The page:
About Fort Warren
Fort Warren on George’s Island in Boston was built by the Union during the American Civil War as a defensive structure. It was one of the ‘Third System’ plan forts intended to defend the seacoast.
Fort Warren history
Construction of Fort Warren began in 1833, and was not completed until 1861. Unfortunately, by this time, the fortifications of Fort Warren were obsolete, rendering it useless for its intended purpose.
Fort Warren was designed by Sylvanus Thayer, who also designed Fort Independence on Castle Island. Thayer named the fort for Major-General Joseph Warren, a renowned Revolutionary War hero who was killed in the Battle of Bunker Hill. The fort’s design includes a five-point bastion system which was constructed using hand-shaped granite blocks from Quincy and Cape Ann, Massachusetts.
As it was no longer suitable for its original purpose, Fort Warren went on to become a prison for Confederate prisoners of war as well as a training facility.
James M. Mason and John Slidell, the Confederate diplomats seized in the Trent affair, were among those held at the fort. Military officers held at Fort Warren include Richard S. Ewell, Isaac R. Trimble, John Gregg, Adam “Stovepipe” Johnson, Simon Bolivar Buckner, Sr., and Lloyd Tilghman. Prominent civilians held at Fort Warren include Confederate Vice President Alexander H. Stephens, and Confederate Postmaster General John Henninger Reagan. The prison camp had a reputation for humane treatment of its detainees.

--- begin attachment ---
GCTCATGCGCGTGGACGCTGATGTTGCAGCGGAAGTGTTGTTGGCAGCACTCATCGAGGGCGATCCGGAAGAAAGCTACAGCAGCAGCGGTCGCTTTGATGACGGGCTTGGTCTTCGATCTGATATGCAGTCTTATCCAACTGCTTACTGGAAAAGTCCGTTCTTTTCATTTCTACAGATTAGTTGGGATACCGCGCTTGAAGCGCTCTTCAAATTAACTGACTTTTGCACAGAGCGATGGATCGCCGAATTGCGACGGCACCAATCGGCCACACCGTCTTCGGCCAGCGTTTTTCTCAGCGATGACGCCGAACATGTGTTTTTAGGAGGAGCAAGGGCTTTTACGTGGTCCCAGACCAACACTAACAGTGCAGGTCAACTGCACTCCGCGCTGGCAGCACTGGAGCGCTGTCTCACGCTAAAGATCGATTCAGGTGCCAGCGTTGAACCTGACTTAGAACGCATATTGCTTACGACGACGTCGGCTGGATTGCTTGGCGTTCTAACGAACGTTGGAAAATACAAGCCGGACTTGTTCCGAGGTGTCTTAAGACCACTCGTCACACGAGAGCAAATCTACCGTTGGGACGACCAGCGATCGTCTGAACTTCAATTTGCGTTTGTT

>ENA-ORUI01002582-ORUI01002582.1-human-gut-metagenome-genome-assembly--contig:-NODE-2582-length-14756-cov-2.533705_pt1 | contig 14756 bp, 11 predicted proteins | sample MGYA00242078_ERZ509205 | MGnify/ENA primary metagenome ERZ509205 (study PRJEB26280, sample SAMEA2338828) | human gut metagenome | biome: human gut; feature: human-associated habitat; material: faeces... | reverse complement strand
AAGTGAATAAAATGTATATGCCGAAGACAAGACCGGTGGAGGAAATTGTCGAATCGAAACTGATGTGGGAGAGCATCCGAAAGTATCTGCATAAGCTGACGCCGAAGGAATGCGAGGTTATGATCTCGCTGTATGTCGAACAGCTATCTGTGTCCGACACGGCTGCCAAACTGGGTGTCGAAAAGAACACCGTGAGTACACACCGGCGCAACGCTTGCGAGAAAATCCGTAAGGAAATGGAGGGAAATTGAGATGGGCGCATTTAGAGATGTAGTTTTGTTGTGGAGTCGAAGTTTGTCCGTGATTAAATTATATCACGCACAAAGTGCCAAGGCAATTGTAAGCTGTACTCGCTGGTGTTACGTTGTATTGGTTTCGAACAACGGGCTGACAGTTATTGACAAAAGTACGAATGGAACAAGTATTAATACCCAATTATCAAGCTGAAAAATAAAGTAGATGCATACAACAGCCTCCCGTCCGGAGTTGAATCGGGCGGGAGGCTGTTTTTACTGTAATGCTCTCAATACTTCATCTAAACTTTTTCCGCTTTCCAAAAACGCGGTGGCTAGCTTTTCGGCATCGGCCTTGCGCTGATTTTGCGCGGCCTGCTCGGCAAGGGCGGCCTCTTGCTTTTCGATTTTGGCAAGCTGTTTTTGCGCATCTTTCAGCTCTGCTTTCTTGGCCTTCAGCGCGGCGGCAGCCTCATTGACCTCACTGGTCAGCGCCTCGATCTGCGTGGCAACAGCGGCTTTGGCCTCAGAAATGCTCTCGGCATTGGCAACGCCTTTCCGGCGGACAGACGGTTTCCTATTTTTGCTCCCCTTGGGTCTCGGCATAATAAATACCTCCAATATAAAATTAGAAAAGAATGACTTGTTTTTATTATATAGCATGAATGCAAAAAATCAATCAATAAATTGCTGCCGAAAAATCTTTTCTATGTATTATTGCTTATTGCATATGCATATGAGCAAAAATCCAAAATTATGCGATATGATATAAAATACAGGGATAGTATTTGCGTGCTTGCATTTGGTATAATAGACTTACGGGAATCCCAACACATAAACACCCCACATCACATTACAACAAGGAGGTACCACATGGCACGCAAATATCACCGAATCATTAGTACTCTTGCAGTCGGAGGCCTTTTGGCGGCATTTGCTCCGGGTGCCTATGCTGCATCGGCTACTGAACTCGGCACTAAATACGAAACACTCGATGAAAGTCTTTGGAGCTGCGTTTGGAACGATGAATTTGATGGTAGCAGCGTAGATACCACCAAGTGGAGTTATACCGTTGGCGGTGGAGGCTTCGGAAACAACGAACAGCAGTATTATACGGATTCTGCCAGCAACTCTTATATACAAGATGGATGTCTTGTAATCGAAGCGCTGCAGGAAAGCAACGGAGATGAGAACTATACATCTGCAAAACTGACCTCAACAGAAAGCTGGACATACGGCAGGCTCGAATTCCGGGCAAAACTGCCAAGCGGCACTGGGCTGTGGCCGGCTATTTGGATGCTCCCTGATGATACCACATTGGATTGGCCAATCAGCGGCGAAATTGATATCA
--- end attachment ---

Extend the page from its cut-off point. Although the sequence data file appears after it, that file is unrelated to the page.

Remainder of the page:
It was finally decommissioned in 1947. Today, Fort Warren is part of Boston Harbour Islands National Park, which offers guided tours of the site.
Fort Warren today
Fort Warren is a National Historic Landmark and a major tourist attraction at Boston Harbor Islands. George’s island is visited by more than 100,00 people annually, including those visiting the fort and using the island as an access point to the other islands.
During the off season, the National Park Service brings Boston area schoolchildren to Fort Warren to learn about the fort’s construction, harbour defence and maritime history. Visitors can experience this when walking around the fort and can view the fort’s hospital, bakery and hallways where the ghost of the “Lady in Black” is rumoured to haunt.
The star-shaped fort features granite archways and stairways that open up to the fort roof, which provides panoramic views of the Boston skyline and Massachusetts Bay. Georges Island also contains overlooks and beaches, making it a destination for picnics and swimming.
Getting to Fort Warren
Located seven miles from downtown Boston, Fort Warren is accessible by public ferry or private boat. Transfers are then available for those who wish to visit some of the other Harbor Islands.